ALERT: HTML Attachments
In the past, spam filters have been able to catch most of the malicious emails, based on the types of attachments they were sending (and trying to trick people into opening the attachments, which then downloads malicious files onto your device). Most of the malicious attachments used in the past were “.DOC” or “.JS” files, used mainly for ransomware attacks.
Now, CyberCriminals are trying to trick spam filters into letting their malicious emails through, by sending .HTML attachments, also knows as “attackments”.
CyberCriminals are using these attackments for credentials “phishing” for a few reasons. Namely:
- Reduced chance of anti-virus detection: Carefully crafted .HTML files can reduce the chances that phishing emails with these attachments will be stopped by email security software or devices. .HTML files are not commonly associated with email-borne attacks (at least, not until recently). .HTML files can be used to embed redirects that can evade antivirus scanners that check only URLs that appear in the bodies of emails. .HTML files can also be used to deliver obscure web pages that might slip past scanners that do check .HTML attachments.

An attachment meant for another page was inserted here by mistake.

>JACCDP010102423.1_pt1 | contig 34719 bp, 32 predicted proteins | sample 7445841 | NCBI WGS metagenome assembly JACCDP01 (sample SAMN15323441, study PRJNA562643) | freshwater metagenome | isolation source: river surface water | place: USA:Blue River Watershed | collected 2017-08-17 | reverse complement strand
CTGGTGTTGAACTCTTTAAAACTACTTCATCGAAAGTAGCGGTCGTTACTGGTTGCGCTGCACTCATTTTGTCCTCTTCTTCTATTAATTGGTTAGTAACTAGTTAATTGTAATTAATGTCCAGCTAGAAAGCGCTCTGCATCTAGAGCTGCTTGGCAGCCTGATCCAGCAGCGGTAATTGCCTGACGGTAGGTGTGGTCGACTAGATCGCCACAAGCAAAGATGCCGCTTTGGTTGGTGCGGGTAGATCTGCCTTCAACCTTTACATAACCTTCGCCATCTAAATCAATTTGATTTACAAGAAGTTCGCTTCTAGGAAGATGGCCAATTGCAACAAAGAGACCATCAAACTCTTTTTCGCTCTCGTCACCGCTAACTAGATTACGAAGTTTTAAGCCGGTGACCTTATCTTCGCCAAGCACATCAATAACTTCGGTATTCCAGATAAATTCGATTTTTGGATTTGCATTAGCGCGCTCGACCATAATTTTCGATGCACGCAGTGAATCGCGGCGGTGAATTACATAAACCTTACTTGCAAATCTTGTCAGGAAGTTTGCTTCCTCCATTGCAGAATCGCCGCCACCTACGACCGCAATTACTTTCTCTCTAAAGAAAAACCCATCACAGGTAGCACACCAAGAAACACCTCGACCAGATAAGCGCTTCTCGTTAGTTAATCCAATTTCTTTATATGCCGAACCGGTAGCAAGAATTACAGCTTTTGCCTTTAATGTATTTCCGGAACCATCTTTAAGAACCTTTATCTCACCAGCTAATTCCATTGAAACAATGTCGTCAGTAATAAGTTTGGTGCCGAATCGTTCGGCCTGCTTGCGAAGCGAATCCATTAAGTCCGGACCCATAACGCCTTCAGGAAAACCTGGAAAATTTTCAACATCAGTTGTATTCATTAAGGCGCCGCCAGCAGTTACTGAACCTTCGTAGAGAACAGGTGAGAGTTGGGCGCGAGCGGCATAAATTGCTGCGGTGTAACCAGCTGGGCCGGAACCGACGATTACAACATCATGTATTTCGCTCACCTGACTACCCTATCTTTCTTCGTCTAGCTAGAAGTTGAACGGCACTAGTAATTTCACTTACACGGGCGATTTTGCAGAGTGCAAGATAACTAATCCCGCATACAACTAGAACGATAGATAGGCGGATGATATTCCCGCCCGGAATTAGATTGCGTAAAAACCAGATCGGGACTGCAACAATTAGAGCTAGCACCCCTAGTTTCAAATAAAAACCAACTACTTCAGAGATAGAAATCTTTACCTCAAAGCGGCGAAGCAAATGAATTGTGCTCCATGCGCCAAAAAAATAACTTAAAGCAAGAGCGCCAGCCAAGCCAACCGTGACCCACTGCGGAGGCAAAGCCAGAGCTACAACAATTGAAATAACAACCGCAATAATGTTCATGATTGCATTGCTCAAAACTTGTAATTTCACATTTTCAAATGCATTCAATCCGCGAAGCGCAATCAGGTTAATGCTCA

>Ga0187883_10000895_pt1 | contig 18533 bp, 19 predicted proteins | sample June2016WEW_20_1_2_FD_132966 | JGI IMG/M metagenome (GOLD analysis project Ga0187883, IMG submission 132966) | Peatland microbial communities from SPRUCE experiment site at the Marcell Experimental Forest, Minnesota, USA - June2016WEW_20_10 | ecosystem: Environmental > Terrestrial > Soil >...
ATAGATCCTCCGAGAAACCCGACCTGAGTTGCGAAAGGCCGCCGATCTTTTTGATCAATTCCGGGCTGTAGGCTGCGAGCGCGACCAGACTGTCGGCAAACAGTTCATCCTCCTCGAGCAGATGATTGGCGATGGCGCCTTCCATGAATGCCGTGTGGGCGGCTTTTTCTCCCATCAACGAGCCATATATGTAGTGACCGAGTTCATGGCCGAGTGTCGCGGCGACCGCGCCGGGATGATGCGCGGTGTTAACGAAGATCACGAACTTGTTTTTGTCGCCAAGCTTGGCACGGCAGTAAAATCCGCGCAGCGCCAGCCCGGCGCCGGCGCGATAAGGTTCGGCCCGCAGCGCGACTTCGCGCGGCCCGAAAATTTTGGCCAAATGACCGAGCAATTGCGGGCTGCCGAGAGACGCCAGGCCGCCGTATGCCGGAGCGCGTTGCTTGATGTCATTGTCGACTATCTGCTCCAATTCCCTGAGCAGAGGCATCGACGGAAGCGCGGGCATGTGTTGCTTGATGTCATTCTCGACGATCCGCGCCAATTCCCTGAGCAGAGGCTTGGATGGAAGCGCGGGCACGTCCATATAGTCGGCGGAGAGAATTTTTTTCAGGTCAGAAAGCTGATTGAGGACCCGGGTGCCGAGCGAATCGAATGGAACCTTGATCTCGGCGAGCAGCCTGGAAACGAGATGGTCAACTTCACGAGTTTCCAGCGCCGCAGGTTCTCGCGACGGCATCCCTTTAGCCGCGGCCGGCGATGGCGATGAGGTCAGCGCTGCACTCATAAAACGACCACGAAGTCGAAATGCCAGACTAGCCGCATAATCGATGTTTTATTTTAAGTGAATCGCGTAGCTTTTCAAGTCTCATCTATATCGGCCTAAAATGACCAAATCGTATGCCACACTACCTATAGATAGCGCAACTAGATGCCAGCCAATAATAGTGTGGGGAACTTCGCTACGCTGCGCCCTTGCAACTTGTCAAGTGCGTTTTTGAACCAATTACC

- Users are familiar with these attachments, and usually don’t see them as harmful. Users and employees may be familiar with .HTML attachments, as they are often used by banks and other financial institutions to send secure information and documents. If your company routinely interacts with financial institutions, your employees may view .HTML attachments as simply routine and non-threatening.
Unfortunately, CyberCriminals have recently taken to using .HTML attachments to spoof bank login pages, popular online services, and secure messages from financial institutions (financial institutions often use “.HTML” attachments to send secure messages).
Your spam filters may miss these based on the “.HTML” file.
If you receive an email with an .HTML attachment, be wary!
Do not open it unless you know 100% that it is legitimate, have requested the link to be sent, or have verified with the sender that the attachment is legitimate.